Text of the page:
If a client owns an office building or manufacturing facility, or any other type of real estate for that matter, it will affect the business’s value. So, the issue at hand is how? Finding out will generally require the input of both a business valuator and a real estate appraiser.
Assumptions and inputs
Business valuators and real estate appraisers use similar methods, but there are important distinctions between the two. Although both use some combination of the income, market and asset-based approaches to valuation, the assumptions and inputs on which they rely may be different.
A business valuator using the income approach, for example, might calculate the present value of the business’s expected future earnings or cash flows, while a real estate appraiser might determine a property’s fair market rental value. A business valuator using the market approach might refer to “guideline” public companies that are comparable with the subject business, while a real estate appraiser might look at sales of comparable buildings or land.
Link between values
Whether you need a business valuator, a real estate appraiser or both depends on the extent to which the business’s value is linked to the value of its underlying real estate. If a company’s revenues are derived from owning or leasing real estate, for example, a real estate appraiser is likely to be the primary valuation professional. Even so, a business valuator may be needed to determine how the form of ownership affects value.
In other cases, real estate is incidental to business value. Say a business owns real estate simply as an investment, or it owns its facilities but derives its revenues primarily from non-real-estate-related activities, such as producing goods or providing services. Here, a business valuator takes the lead role, and a real estate appraiser may or may not be necessary, depending on the business’s real estate holdings relative to its overall value.
Nevertheless, non-real-estate businesses may derive significant value from the location or characteristics of their real estate. Examples include retail stores, auto dealerships and restaurants. For these businesses, a business valuator and real estate appraiser work together to determine the best approach for incorporating real estate value into enterprise value.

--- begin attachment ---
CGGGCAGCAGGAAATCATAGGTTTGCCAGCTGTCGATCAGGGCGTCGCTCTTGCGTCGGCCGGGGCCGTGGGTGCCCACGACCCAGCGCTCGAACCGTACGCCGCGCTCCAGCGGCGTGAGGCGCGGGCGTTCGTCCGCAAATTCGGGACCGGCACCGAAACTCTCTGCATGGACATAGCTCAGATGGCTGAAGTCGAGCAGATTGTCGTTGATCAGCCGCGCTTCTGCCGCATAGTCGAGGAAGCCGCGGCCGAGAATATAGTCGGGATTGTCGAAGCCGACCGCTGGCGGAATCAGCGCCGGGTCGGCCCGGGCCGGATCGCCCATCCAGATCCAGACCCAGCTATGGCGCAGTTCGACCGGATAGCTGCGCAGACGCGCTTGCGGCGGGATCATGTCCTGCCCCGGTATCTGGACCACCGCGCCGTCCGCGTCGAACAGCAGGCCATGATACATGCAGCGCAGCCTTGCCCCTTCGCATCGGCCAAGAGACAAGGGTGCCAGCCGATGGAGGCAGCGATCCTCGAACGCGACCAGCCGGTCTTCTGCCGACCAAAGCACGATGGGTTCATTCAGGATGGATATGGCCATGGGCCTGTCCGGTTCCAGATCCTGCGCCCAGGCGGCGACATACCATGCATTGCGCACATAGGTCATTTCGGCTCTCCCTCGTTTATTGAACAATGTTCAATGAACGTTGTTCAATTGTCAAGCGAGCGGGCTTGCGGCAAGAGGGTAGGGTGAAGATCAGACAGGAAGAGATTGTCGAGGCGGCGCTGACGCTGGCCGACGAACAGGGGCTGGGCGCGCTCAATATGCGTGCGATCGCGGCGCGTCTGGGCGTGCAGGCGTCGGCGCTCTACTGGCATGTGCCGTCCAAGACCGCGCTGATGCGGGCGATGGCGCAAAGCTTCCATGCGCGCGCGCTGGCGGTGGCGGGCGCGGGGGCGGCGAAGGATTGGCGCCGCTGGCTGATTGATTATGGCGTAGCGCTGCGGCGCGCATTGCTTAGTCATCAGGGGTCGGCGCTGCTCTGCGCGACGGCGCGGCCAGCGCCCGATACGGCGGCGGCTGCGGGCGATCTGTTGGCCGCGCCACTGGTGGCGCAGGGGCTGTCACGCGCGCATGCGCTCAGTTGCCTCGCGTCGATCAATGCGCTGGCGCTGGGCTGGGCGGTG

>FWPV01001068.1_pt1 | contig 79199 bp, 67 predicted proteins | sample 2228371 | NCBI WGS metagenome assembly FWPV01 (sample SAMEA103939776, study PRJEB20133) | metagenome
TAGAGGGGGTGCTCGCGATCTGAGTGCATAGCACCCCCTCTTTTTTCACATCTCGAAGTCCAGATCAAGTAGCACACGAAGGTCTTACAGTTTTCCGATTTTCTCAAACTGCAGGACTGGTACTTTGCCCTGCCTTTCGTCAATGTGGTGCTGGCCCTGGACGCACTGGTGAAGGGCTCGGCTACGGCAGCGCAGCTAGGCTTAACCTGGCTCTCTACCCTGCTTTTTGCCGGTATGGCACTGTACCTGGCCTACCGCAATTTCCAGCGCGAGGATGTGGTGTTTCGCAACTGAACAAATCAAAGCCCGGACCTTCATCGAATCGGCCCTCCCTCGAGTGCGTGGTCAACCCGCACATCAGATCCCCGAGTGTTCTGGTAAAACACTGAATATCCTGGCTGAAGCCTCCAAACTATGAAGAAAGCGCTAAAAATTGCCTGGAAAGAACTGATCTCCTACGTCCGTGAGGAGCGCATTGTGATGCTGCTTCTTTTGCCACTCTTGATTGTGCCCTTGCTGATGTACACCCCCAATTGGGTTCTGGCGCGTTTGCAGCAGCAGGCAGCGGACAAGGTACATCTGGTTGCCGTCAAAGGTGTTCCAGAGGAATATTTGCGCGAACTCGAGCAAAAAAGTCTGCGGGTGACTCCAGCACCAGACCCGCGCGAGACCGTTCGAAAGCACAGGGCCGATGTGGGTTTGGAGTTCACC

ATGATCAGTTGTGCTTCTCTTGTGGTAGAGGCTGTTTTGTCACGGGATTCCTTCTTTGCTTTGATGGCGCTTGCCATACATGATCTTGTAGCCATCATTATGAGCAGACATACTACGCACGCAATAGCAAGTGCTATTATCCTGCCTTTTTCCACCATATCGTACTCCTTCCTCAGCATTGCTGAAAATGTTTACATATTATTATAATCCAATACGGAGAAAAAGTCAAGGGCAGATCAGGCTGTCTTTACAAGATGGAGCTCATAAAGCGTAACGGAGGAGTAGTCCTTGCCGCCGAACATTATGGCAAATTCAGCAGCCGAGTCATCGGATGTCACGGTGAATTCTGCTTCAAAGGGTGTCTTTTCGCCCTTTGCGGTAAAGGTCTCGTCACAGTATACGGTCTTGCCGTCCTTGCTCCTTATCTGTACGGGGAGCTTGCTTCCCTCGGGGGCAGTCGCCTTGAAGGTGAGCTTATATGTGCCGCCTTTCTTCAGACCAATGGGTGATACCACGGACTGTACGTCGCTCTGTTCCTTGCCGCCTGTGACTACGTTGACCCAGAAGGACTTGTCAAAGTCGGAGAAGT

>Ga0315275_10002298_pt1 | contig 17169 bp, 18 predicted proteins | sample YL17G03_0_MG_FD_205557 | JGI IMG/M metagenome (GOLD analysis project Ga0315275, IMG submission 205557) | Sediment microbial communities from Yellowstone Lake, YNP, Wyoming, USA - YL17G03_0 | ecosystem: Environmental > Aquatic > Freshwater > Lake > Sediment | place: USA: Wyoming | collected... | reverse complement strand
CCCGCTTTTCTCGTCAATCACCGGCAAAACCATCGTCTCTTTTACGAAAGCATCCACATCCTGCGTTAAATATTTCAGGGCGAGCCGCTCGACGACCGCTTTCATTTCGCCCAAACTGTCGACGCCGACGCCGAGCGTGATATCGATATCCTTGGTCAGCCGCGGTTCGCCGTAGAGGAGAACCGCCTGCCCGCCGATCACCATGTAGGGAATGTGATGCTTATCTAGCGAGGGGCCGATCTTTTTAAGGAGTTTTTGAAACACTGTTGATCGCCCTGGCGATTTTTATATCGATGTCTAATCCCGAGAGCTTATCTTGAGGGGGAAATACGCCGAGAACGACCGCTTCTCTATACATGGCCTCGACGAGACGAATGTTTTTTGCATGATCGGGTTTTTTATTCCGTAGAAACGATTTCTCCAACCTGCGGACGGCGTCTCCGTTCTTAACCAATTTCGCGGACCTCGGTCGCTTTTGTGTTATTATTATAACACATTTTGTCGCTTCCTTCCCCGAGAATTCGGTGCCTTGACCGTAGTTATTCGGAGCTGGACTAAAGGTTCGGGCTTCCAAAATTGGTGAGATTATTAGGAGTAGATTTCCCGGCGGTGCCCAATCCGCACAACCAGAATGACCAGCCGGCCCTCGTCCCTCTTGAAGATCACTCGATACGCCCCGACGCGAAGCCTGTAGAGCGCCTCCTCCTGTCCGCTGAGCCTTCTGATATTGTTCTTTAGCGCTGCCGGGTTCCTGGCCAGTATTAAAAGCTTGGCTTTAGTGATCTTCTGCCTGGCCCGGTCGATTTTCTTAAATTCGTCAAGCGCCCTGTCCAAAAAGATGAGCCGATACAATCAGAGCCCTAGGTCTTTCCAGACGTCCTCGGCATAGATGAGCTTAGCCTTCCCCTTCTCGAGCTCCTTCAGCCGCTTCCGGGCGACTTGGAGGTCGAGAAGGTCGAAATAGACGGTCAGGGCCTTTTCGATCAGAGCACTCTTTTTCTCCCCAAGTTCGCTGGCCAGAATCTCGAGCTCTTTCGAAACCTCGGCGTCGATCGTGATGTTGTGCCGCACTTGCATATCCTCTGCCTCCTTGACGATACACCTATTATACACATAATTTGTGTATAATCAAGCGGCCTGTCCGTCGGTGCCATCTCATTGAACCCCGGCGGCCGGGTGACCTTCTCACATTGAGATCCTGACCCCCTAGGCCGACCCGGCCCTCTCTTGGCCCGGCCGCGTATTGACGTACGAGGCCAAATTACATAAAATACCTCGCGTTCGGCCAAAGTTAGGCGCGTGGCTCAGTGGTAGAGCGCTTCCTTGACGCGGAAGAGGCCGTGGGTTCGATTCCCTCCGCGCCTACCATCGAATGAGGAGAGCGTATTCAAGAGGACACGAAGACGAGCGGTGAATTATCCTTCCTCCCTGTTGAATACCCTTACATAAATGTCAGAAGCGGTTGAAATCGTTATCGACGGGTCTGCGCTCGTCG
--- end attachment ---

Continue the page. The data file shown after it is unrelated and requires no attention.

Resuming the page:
If a business has significant real estate holdings, splitting its value into its business and real estate components can lead to a more meaningful value conclusion. This is particularly true when the real estate produces little or no income but has appreciated greatly in value. A failure to split the business and real estate components could result in an incorrect value. Valuing the business as a whole may not reflect the real estate’s contribution to value.
To value real estate separately, the appraiser determines a fair market rental value for the property. The business valuator removes the real estate (and the related income and expense items) from the books and estimates a hypothetical rental expense to the business, which reduces the earnings or cash flows on which the valuation is based. The resulting business value is combined with the stand-alone value of the real estate to arrive at a total enterprise value.
When using the guideline public company method, whether real estate should be valued separately may depend on the comparability of the guideline companies. If the subject company owns its facility but guideline companies lease theirs, it may be appropriate to treat the real estate separately.
The best solution
With business valuations, it’s necessary to consider the value of any real estate owned by the business. To ensure a solid valuation, work with a business valuator and a qualified real estate appraiser.